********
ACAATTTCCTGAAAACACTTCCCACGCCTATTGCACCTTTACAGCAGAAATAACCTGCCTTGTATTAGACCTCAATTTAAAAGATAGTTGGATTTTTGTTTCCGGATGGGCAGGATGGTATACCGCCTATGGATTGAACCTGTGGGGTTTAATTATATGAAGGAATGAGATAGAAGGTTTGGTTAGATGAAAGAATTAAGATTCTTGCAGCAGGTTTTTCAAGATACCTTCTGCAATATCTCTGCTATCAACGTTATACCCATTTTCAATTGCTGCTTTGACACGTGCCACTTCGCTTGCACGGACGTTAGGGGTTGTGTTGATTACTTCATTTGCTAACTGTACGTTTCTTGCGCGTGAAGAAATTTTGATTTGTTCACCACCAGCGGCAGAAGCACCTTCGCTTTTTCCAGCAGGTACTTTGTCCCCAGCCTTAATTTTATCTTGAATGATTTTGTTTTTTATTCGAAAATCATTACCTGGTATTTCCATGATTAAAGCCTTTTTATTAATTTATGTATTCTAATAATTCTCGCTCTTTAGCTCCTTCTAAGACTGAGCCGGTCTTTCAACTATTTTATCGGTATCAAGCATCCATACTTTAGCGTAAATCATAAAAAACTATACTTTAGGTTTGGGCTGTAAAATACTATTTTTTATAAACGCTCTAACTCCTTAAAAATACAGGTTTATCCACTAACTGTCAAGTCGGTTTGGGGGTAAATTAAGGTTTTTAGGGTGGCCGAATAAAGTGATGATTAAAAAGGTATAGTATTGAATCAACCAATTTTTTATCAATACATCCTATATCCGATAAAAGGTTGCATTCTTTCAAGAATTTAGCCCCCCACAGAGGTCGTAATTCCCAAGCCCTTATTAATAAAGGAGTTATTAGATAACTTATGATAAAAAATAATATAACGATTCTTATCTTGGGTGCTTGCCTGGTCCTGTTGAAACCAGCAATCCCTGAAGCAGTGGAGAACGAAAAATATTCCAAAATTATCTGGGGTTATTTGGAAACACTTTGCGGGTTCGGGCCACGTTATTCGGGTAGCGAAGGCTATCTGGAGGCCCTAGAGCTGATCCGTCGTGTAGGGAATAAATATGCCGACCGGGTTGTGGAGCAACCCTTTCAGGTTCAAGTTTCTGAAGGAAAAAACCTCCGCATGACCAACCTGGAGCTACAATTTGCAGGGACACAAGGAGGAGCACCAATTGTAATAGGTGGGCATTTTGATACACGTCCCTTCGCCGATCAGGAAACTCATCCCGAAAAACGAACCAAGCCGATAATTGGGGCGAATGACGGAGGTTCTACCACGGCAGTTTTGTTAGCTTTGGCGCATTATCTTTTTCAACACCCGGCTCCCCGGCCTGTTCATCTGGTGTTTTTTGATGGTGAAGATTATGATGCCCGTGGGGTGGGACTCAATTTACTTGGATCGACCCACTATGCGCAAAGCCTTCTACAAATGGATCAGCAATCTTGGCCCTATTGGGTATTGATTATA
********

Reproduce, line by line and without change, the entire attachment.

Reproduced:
ACAATTTCCTGAAAACACTTCCCACGCCTATTGCACCTTTACAGCAGAAATAACCTGCCTTGTATTAGACCTCAATTTAAAAGATAGTTGGATTTTTGTTTCCGGATGGGCAGGATGGTATACCGCCTATGGATTGAACCTGTGGGGTTTAATTATATGAAGGAATGAGATAGAAGGTTTGGTTAGATGAAAGAATTAAGATTCTTGCAGCAGGTTTTTCAAGATACCTTCTGCAATATCTCTGCTATCAACGTTATACCCATTTTCAATTGCTGCTTTGACACGTGCCACTTCGCTTGCACGGACGTTAGGGGTTGTGTTGATTACTTCATTTGCTAACTGTACGTTTCTTGCGCGTGAAGAAATTTTGATTTGTTCACCACCAGCGGCAGAAGCACCTTCGCTTTTTCCAGCAGGTACTTTGTCCCCAGCCTTAATTTTATCTTGAATGATTTTGTTTTTTATTCGAAAATCATTACCTGGTATTTCCATGATTAAAGCCTTTTTATTAATTTATGTATTCTAATAATTCTCGCTCTTTAGCTCCTTCTAAGACTGAGCCGGTCTTTCAACTATTTTATCGGTATCAAGCATCCATACTTTAGCGTAAATCATAAAAAACTATACTTTAGGTTTGGGCTGTAAAATACTATTTTTTATAAACGCTCTAACTCCTTAAAAATACAGGTTTATCCACTAACTGTCAAGTCGGTTTGGGGGTAAATTAAGGTTTTTAGGGTGGCCGAATAAAGTGATGATTAAAAAGGTATAGTATTGAATCAACCAATTTTTTATCAATACATCCTATATCCGATAAAAGGTTGCATTCTTTCAAGAATTTAGCCCCCCACAGAGGTCGTAATTCCCAAGCCCTTATTAATAAAGGAGTTATTAGATAACTTATGATAAAAAATAATATAACGATTCTTATCTTGGGTGCTTGCCTGGTCCTGTTGAAACCAGCAATCCCTGAAGCAGTGGAGAACGAAAAATATTCCAAAATTATCTGGGGTTATTTGGAAACACTTTGCGGGTTCGGGCCACGTTATTCGGGTAGCGAAGGCTATCTGGAGGCCCTAGAGCTGATCCGTCGTGTAGGGAATAAATATGCCGACCGGGTTGTGGAGCAACCCTTTCAGGTTCAAGTTTCTGAAGGAAAAAACCTCCGCATGACCAACCTGGAGCTACAATTTGCAGGGACACAAGGAGGAGCACCAATTGTAATAGGTGGGCATTTTGATACACGTCCCTTCGCCGATCAGGAAACTCATCCCGAAAAACGAACCAAGCCGATAATTGGGGCGAATGACGGAGGTTCTACCACGGCAGTTTTGTTAGCTTTGGCGCATTATCTTTTTCAACACCCGGCTCCCCGGCCTGTTCATCTGGTGTTTTTTGATGGTGAAGATTATGATGCCCGTGGGGTGGGACTCAATTTACTTGGATCGACCCACTATGCGCAAAGCCTTCTACAAATGGATCAGCAATCTTGGCCCTATTGGGTATTGATTATA